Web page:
Young Adults in U.S. Postpone Childbirth

The decline in U.S. fertility has been driven primarily by a trend among young adults to postpone having children. Forty years ago, birth rates among women in their 20s were significantly higher than those of women in their 30s. In 1970, there were 168 births per 1,000 women ages 20 to 24, compared with 73 births per 1,000 women ages 30 to 34. However, this gap has steadily narrowed over time. By 2009—for the first time in U.S. history—birth rates among women ages 30 to 34 (97.5 births per 1,000 women) exceeded those for women ages 20 to 24 (96 births per 1,000 women). In 2010, the birth rate among teens dropped to 34 births per 1,000 girls ages 15 to 19—the lowest level ever recorded in the United States.
This recent drop in births among young adults could be linked to the recession. In Europe, high rates of unemployment and low levels of economic security are strongly associated with declines in fertility among young adults.7 The economic downturn may have had a similar effect on young adults' fertility in the United States.
However, longer-term fertility trends may depend on future trends in women's employment and earnings relative to men.8 Women outnumber men in college and make up a growing share of the labor force. The recession hit male-dominated jobs the hardest, contributing to a growing share of women who now outearn their husbands.9 As more women become primary breadwinners, fertility decisions are more likely to hinge on women’s earnings than they did in previous decades. A growing reliance on women’s employment and earnings could further dampen U.S. fertility rates in the coming decades.

Mark Mather is associate vice president of Domestic Programs at PRB.


  1. The total fertility rate estimates the number of births a woman is expected to have during her lifetime based on current age-specific fertility rates. Replacement level fertility is the level of fertility at which a couple has only enough children to replace themselves, or about 2.1 children per couple.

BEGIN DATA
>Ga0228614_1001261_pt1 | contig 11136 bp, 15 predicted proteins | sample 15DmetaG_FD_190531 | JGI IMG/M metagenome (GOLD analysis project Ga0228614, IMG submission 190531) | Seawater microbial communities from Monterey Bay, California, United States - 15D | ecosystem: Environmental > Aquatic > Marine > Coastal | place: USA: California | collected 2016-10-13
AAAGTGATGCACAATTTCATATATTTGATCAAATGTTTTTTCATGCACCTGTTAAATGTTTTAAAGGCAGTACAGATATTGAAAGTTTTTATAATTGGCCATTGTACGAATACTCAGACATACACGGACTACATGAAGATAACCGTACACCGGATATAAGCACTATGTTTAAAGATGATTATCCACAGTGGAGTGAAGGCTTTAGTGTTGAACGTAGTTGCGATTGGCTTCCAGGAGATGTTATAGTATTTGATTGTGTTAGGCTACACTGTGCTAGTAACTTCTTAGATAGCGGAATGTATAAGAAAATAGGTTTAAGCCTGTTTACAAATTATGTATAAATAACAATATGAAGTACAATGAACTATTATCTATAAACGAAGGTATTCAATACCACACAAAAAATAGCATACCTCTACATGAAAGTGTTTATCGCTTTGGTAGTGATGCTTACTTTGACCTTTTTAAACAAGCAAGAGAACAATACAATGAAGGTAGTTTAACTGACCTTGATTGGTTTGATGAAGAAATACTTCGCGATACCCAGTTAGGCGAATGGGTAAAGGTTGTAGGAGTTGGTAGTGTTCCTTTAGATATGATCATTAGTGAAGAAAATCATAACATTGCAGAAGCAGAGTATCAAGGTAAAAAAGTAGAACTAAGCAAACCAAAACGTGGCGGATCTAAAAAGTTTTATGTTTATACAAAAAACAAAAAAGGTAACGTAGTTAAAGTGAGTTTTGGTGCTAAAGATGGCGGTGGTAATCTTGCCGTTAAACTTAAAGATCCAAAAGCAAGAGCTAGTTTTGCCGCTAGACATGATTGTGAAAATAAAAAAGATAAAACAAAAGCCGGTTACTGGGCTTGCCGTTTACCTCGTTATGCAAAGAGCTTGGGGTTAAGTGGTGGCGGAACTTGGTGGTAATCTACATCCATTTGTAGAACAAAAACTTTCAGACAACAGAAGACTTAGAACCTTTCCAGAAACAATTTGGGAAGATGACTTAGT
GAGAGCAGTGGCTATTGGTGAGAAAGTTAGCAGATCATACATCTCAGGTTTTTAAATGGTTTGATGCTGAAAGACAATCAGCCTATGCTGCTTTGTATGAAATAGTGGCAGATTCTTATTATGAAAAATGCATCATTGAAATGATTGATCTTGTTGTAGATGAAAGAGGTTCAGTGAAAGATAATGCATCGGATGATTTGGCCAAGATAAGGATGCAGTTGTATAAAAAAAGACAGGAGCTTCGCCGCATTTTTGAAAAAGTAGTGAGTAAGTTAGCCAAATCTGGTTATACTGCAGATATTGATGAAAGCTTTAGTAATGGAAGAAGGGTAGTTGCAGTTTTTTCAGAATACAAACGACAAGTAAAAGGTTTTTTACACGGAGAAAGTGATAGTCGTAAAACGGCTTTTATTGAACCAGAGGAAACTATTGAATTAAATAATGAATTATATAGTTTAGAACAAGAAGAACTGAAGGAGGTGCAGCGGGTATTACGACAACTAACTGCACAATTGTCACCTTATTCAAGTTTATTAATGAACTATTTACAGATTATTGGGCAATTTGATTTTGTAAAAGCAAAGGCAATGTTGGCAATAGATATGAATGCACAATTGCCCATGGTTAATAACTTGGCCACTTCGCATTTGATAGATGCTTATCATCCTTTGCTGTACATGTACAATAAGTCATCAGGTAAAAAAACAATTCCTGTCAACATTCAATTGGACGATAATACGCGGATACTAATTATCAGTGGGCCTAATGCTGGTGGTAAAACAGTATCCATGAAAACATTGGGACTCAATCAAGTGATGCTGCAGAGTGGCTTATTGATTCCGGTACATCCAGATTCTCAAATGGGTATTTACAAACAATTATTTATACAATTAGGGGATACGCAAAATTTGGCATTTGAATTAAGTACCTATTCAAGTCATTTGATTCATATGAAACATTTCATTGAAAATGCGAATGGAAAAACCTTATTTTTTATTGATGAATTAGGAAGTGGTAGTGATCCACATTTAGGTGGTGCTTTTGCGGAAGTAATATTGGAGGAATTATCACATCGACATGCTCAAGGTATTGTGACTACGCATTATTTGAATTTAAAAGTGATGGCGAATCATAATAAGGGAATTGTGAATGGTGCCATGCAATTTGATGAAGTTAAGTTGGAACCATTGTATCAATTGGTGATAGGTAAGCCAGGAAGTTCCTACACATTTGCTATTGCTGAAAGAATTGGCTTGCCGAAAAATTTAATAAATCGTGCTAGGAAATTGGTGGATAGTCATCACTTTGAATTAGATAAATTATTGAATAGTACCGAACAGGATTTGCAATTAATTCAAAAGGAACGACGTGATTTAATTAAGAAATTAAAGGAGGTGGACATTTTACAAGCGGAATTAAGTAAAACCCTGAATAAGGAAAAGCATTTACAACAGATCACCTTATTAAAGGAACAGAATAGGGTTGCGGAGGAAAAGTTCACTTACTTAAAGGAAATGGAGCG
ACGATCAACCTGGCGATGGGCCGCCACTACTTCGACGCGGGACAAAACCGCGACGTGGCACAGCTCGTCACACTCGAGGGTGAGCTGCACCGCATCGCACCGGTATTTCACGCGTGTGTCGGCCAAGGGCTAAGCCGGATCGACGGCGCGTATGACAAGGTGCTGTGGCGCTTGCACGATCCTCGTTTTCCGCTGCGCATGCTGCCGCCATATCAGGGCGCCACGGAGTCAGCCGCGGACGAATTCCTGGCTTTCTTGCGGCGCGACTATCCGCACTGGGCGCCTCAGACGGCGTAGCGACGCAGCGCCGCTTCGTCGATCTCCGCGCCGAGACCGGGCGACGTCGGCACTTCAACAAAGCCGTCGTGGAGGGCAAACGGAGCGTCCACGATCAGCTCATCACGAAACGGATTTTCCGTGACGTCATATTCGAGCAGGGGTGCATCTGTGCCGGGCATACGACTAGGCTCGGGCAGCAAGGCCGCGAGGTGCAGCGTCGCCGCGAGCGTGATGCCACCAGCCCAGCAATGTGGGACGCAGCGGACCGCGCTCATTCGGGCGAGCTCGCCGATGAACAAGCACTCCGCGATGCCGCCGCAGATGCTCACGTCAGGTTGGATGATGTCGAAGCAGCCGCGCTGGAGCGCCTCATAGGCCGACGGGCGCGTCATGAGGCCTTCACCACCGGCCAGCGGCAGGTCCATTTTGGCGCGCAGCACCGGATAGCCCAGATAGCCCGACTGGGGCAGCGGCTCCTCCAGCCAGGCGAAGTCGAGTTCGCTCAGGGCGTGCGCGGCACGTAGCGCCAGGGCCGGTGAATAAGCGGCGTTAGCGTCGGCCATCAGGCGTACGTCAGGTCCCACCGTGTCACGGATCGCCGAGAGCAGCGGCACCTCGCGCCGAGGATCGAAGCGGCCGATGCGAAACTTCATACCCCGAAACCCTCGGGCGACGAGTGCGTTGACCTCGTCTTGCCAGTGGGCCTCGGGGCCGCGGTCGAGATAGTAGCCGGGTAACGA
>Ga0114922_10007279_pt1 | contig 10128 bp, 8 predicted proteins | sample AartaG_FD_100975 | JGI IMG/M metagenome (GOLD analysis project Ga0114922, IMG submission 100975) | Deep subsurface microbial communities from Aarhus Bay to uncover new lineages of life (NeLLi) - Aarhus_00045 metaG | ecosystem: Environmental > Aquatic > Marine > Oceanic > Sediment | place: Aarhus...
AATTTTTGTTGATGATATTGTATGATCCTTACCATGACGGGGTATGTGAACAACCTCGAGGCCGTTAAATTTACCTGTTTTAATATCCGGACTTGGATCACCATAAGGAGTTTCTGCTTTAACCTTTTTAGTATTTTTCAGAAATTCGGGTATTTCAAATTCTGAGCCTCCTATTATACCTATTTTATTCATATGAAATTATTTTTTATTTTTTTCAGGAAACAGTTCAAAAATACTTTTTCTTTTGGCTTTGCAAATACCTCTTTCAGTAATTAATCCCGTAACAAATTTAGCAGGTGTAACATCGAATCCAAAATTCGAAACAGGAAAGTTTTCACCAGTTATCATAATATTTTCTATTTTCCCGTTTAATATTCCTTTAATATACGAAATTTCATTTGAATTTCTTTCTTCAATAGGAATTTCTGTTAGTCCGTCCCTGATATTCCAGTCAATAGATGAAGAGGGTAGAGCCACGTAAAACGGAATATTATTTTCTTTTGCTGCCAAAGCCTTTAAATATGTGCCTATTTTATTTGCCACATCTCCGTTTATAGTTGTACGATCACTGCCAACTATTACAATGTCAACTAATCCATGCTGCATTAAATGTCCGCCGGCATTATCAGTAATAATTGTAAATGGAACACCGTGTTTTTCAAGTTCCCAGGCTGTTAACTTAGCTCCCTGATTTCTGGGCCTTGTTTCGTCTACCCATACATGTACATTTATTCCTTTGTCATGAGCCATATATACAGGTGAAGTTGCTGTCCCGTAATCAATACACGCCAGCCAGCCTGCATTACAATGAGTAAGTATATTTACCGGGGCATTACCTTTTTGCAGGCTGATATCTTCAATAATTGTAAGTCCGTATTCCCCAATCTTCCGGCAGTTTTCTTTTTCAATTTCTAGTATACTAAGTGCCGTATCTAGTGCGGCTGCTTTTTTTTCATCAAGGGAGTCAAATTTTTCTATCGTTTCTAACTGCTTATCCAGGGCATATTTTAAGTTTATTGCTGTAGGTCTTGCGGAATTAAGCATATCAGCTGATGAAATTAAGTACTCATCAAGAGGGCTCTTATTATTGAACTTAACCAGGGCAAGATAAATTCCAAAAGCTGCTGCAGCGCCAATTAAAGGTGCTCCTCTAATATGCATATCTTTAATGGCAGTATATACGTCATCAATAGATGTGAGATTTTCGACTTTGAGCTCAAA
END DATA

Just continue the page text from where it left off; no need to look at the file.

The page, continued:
2. Tomáš Sobotka, Vegard Skirbekk, and Dimiter Philipov, "Economic Recession and Fertility in the Developed World," Population and Development Review 37, no. 2 (2011).
  3. U.S. Centers for Disease Control and Prevention, "Achievements in Public Health, 1900-1999: Family Planning," accessed on June 26, 2012.
  4. Gretchen Livingston, "In a Down Economy, Fewer Births," accessed on June 7, 2012.
  5. Linda A. Jacobsen and Mark Mather, "A Post-Recession Update on U.S. Social and Economic Trends," Population Bulletin Update (December 2011).
  6. U.S. Census Bureau, "Most Children Younger Than Age 1 Are Minorities," accessed on June 7, 2012.
  7. Wolfgang Lutz, Vegard Skirbekk, and Maria Rita Testa, "The Low Fertility Trap Hypothesis," in Vienna Yearbook of Population Research, ed. Dimiter Philipov, Aart Liefbroer, and Francesco Billari (Vienna: Vienna Institute of Demography, 2006); Lisa Bell et al., "Failure to Launch: Cross-National Trends in the Transition to Economic Independence," Luxembourg Income Study Working Paper Series 456; and Christian Schmitt, "Gender-Specific Effects of Unemployment on Family Formation: A Cross-National Perspective," SOEP 127 (2008).
  8. Diane J. Macunovich, "Using Economics to Explain U.S. Fertility Trends," in "What Drives U.S. Population Growth?" Mary M. Kent and Mark Mather, Population Bulletin 57, no. 4 (2002).
  9. Richard Fry and D’Vera Cohn, "New Economics of Marriage: The Rise of Wives," accessed on June 7, 2012.